The Nazis hung this sign over the entrances to a number of concentration camps. The sign ostensibly gave the illusion that if prisoners simply worked hard they would earn their freedom. As Hannah well knows, this was not the case. However the sign could be seen as giving some prisoners hope, a major theme in the novel. In this case, the hope is entirely false, a lie that hangs over the prisoners every day, reminding them of the basic injustice of their situation. No matter how hard they work, all they can hope to achieve is another day of life. The threat of death is constant. Yolen demonstrates that while the prisoners cling to hope to endure their terrible ordeal, hope can also become a source of despair.
Describe Hannah's relationship with her brother, Aaron. What kind of sister is she to him? What does this say about Hannah's character?
We do not see a great deal of interaction between Hannah and Aaron but what we do see speaks volumes. Hannah teases Aaron as an older sister might be expected to but ultimately she is there for him when he needs her. Aaron is nervous about reciting the Four Questions during the Seder dinner, but Hannah reassures him that she will help him through the ritual.
In Hannah we meet a typical young girl on the verge of becoming a teenager. She is not interested in the past, only in the future; only in what is new, not old. She exhibits small moments of rebellion but is generally well-behaved, minding her parents and their wishes. Yolen presents Hannah at something of a crossroads. She could veer toward her more caring, positive tendencies or become increasingly disconnected from her family and cultural identity. We can see a slightly bratty nature in her but her willingness to care for Aaron instead of simply brushing him away suggests a brighter persona whom we can appreciate and root for.
A euphemism is a substituted word or phrase that is less offensive than the the word or phrase it replaces. Both the Nazis and the Jewish prisoners use euphemisms throughout the novel. Why do you think this is?
The Nazis use euphemisms such as "processed" instead of stating that a prisoner has been executed. This allows the Nazis both to hide their true intentions from the Jewish prisoners and to shield their own consciences from what they are doing. Consider that a good deal of the process that the Nazis used was meant to dehumanize their prisoners. This allowed them to see the Jewish people as less than human, thereby making the task of exterminating them easier. If the Nazis had to openly speak about what they were doing without euphemism it would be harder for them to carry out such tasks and they would likely question what they were being ordered to do.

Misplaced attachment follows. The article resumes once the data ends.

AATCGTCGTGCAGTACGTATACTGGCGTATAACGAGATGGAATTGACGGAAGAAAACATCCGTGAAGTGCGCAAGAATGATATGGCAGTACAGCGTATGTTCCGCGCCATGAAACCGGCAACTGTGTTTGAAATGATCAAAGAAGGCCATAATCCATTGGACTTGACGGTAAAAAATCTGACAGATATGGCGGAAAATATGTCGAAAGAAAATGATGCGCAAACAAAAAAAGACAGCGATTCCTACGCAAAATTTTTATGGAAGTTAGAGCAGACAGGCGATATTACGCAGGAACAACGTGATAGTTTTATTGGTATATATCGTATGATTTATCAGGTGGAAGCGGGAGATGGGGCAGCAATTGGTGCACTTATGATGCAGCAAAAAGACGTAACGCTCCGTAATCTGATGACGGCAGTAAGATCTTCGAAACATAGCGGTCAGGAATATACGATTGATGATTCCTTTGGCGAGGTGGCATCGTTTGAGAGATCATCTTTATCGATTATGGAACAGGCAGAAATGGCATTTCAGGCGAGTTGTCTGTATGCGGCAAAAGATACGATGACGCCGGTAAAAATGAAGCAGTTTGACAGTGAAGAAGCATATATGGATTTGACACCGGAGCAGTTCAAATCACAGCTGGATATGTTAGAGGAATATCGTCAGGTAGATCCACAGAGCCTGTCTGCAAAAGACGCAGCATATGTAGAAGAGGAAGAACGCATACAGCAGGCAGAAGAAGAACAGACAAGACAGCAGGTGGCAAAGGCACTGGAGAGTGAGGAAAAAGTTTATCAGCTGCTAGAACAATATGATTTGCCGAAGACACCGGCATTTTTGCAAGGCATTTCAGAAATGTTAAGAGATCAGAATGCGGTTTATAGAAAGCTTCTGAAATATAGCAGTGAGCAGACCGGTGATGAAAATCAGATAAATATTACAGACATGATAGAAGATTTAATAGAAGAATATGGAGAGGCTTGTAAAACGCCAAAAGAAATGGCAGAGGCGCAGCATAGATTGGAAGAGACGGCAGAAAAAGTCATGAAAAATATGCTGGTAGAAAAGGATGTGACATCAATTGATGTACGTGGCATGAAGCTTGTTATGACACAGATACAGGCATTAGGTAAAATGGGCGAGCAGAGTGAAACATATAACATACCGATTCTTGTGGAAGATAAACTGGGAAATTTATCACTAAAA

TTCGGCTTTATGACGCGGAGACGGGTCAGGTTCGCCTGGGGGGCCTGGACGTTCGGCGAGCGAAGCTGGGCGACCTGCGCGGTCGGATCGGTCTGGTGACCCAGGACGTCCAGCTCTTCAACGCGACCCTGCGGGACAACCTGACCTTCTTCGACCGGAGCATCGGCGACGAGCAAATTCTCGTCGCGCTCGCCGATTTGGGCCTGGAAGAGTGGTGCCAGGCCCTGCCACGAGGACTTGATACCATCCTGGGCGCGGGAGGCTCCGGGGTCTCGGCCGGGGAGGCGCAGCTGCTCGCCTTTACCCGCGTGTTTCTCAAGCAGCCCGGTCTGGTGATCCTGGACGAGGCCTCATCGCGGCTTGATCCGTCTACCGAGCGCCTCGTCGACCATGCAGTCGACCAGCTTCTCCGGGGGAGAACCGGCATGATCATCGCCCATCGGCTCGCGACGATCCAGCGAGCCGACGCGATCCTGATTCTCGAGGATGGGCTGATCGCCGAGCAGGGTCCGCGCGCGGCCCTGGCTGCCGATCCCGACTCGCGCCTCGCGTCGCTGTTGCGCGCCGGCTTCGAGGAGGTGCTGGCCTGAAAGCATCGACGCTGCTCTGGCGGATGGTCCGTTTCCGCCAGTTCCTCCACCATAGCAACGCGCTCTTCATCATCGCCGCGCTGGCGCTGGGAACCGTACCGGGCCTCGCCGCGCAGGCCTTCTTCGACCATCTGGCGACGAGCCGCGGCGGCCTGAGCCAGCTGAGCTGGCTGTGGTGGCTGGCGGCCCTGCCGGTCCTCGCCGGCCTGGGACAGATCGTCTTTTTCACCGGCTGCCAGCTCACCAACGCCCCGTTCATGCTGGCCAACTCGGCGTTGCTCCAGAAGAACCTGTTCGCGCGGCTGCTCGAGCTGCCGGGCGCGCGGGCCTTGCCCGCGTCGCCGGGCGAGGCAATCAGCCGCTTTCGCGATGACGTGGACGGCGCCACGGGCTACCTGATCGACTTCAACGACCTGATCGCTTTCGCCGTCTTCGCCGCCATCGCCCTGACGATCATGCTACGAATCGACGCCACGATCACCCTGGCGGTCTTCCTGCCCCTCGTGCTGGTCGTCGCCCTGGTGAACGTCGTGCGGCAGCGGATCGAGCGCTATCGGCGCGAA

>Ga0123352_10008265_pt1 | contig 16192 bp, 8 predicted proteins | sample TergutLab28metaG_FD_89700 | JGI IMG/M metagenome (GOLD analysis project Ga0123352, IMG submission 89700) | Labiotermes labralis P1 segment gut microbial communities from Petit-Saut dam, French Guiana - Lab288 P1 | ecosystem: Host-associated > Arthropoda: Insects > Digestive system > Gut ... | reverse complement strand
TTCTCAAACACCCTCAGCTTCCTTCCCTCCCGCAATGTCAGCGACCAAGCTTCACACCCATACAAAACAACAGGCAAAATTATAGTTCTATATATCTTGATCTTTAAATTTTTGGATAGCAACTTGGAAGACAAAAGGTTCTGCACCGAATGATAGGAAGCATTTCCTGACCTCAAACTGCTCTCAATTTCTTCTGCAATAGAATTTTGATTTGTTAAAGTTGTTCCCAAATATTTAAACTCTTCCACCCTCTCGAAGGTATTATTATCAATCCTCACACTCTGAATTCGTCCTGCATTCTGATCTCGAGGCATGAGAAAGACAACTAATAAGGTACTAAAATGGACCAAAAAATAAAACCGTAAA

Similarly, the Jewish prisoners know that if they speak openly they may be killed. They are acutely aware of the Nazi desire to avoid such direct language. So it is that they cannot say words like "dead" or "killed" as it will make their captors uncomfortable. The prisoners also sometimes use euphemisms to speak about something in a clandestine manner. The word "organize" is a euphemism for "stealing", for example. By using this word the prisoners can discuss plans openly without fear that someone overhearing them will know their plans.
Why do you think Yolen uses Yiddish and German words in the novel? What does this lend to the novel?
Yolen's use of actual Yiddish and German words and phrases lends an authenticity to the novel. Yolen based the novel on historical accounts but not on a specific person or instance. Her decision to utilize the authentic language of that time allows her to give it weight without having to resort to simple translation, in which a good deal of the original context and meaning of a phrase or word can be lost. Using these words also allows Yolen to honor the novel's major theme of remembering. She thus adheres to a more accurate representation of these events while simultaneously introducing new vocabulary and allowing the reader to gain a more authentic understanding.